REVIEWED! November 2001
(A) Essential (B) Recommended (C) For fans only (D) Avoid

THE ODDFELLOWS Bugs & Hisses/DOUG POWELL Venus De Milo's Arms/STARFLYER 59 Leave Here A Stranger/SUPER FURRY ANIMALS Rings Around the World/THE NINES Properties of Sound/BOB DYLAN Love and Theft/MERCURY REV All is Dream/THE ORANGE ALABASTER MUSHROOM Space & Time: A Compendium of the Orange Alabaster Mushroom/THE VERVE PIPE Underneath/ANTON BARBEAU The Golden Boot: Antology Vol. 2/RECEIVER Inspiration Overload/THE DECIBELS The Big Sounds of the Decibels/TWO MINUTE MIRACLES Volume II/JUMPROPE Suitcase and Umbrella/TAMMY AND THE LORDS OF MISRULE  King Maker

Bugs & Hisses

A new Oddfellows album at last? Well, not really, but this will do for now. This pioneering Singapore band almost single-handedly kickstarted the Singapore indie rock scene in the early 1990s with their highly palatable blend of 80s college rock (think: Replacements, REM, Husker Du) and folk rock dynamics (think: Bob Dylan & Neil Young). Now that the proposed remastered re-issues of out-of-print albums Teenage Head and Carnival have been nixed by head Oddfella Paddy Chng, Bugs and Hisses, a collection of live tracks, outtakes and tracks previously unavailable on CD will serve as a good introduction to the band and an excellent primer for the upcoming much-anticipated third album. Faithful fans and the curious should not miss the dynamic live versions of “Your Smiling Face,” “So Happy,” “Song about Caroline” – with its memorable ‘Caroline is an asshole’ chorus and “Lost My Head,” the poignant “The Song You Said I’d Never Write,” the strident “Foggy Daylight” & previously unheard “Teenage Head.”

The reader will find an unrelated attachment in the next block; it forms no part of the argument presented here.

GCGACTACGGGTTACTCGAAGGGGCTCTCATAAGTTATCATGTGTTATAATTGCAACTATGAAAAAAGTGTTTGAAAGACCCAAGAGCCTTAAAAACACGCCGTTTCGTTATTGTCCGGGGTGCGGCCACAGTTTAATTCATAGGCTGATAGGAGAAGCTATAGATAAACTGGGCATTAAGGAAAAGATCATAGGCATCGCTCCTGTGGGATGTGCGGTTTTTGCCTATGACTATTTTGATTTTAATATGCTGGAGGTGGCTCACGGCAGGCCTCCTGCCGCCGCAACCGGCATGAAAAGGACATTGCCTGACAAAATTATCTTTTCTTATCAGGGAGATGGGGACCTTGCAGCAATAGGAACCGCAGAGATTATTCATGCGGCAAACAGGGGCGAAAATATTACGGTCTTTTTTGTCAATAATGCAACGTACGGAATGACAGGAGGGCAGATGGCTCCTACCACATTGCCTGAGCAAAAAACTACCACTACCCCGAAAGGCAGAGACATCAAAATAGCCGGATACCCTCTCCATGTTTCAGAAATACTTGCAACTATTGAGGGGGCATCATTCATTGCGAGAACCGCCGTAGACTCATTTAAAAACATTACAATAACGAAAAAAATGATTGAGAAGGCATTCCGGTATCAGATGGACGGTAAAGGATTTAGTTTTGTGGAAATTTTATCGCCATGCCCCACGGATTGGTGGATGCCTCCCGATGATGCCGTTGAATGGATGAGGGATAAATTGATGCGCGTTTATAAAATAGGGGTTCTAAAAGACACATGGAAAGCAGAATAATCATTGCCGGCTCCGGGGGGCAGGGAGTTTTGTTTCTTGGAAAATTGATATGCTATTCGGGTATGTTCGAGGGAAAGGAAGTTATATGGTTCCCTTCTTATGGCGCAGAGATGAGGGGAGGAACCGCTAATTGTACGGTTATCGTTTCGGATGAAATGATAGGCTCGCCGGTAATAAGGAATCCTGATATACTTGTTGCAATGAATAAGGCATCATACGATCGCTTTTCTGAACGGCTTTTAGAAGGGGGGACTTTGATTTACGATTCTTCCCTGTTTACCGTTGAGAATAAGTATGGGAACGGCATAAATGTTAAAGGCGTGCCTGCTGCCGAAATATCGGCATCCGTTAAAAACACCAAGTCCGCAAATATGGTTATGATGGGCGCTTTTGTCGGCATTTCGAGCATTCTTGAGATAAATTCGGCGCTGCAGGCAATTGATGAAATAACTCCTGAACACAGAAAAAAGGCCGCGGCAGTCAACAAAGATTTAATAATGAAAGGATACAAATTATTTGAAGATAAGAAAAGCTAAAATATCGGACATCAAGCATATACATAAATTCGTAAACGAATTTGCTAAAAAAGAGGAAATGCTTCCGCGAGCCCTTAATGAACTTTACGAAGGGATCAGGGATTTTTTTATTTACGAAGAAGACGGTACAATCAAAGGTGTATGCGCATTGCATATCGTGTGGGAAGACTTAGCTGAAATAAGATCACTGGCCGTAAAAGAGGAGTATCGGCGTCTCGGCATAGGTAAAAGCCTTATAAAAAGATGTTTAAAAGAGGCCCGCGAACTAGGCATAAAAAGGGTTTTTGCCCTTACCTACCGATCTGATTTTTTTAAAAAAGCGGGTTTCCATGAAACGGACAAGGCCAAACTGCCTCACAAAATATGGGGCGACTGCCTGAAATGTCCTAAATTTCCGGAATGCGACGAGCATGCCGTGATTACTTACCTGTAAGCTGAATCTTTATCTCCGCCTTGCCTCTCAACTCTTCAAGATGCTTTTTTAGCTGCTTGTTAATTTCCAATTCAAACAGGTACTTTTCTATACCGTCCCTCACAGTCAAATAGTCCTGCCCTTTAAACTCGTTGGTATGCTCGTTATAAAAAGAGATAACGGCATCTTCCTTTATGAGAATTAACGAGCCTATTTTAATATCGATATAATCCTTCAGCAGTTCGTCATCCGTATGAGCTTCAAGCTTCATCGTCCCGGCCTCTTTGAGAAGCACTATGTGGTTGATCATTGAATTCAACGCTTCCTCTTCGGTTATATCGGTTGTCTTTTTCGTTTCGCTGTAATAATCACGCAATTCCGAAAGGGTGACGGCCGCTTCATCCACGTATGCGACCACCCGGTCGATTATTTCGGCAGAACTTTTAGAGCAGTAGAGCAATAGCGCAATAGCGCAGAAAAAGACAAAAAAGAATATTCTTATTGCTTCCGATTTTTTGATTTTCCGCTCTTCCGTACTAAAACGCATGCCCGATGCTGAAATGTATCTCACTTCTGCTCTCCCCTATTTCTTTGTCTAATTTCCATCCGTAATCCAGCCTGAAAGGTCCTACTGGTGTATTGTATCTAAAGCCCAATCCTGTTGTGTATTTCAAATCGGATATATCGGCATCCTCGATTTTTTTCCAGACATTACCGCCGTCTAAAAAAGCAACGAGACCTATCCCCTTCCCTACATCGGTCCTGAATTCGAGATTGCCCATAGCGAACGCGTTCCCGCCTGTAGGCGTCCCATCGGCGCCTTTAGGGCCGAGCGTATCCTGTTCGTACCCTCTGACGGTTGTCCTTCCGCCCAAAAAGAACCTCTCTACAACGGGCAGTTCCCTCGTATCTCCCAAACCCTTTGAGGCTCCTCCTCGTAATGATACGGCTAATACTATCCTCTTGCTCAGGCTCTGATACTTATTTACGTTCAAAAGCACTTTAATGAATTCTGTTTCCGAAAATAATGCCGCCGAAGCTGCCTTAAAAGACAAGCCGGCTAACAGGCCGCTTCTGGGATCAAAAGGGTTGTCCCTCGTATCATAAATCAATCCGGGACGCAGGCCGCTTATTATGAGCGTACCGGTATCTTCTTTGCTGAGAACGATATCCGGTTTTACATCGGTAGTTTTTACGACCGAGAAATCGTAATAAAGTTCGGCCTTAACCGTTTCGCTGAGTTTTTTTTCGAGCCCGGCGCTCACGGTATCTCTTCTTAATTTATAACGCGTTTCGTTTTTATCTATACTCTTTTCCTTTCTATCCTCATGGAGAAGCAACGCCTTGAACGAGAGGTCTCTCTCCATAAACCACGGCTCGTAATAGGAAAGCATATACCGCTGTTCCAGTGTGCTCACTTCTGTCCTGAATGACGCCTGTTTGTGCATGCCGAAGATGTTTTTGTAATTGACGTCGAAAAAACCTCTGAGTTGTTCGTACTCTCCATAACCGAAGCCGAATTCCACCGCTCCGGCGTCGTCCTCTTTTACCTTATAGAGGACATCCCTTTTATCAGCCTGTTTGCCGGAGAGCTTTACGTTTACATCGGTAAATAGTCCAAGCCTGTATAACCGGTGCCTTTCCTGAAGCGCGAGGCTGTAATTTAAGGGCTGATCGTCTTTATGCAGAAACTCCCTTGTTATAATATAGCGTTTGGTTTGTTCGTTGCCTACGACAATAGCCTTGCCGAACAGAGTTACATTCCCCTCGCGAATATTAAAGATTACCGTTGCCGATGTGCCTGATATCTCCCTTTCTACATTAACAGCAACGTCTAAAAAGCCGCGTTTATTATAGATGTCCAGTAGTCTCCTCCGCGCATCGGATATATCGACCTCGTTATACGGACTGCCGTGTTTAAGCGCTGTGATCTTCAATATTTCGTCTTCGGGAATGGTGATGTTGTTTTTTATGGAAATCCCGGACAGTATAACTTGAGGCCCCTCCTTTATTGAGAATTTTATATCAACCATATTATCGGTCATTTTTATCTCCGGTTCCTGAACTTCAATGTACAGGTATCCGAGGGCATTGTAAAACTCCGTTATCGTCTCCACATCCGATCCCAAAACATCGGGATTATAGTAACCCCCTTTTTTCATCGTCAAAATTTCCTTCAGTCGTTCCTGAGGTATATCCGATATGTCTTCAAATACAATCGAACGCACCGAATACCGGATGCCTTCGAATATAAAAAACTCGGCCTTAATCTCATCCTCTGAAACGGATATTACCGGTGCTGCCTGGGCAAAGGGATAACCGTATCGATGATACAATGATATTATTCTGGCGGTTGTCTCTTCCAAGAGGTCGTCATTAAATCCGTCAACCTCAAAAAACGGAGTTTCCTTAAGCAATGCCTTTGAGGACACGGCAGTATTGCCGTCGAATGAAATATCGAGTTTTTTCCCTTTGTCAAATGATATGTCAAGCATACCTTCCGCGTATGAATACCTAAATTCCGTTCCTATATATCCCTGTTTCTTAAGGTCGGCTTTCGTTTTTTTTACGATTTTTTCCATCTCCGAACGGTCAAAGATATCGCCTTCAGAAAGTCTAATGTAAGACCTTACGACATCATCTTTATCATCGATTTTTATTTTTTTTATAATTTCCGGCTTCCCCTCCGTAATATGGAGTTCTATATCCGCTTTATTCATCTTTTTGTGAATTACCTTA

Minor quibble – where is the superb piano ballad “April Showers,” Pat?
Whatever, one thing is certain, every music lover who cannot get enough of that potent cocktail of sweet tunes and overdriven guitars must possess this album. Urgently. (A)

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Venus De Milo’s Arms
(Wizzard in Vinyl)

Frequent visitors to the Power of Pop will no doubt be aware that Doug Powell is a firm favorite around these parts and new recordings are always greeted with jubilation. Truth be told, Powell’s recent foray with SWAG left this reviewer less than ecstatic due to the critical lack of Powell-written material. Well, folks, it matters not as this 4-track EP from Japanese label Wizzard-in-Vinyl will definitely satisfy all Powell fans. Showcasing the aspects of Powell that make him one of ‘real’ pop’s current masters, this EP finds Powell exploring new territory. Take the opening “Shot Like A Bullet Into The Sun” – a rocker with brains that evokes the early 80s progressive pop incarnation of King Crimson with Dave Perkins’ solo work reminiscent of both Fripp & Belew. “Do You Know Mary” continues in that vein despite slowing the pace with a powerful folk ballad with memorably arcane lines like, ‘Again she drops the needle/and tries to sing along/With any song that it lands on.’ “Bye Bye Magpies” is a Lennonesque whimsical complaint that targets the inanity talk shows whilst “But I’m Only Dreaming” is a rustic piece that recalls the ragged glory of Neil Young & Crazy Horse sans the buzzy feedback.
An appetizer for the feast of the next album it may be but there is more than enough in Venus De Milo’s Arms' 15 odd minutes to justify its existence and your patronage. (A)

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Leave Here a Stranger

(Tooth & Nail)

Jason Martin, who essentially IS Starflyer 59, is one of indie-pop's best-kept secrets. This singer-songwriter-multi-instrumentalist has, with this latest album, released 10 albums under the Starflyer 59 moniker and it may just about his best work yet.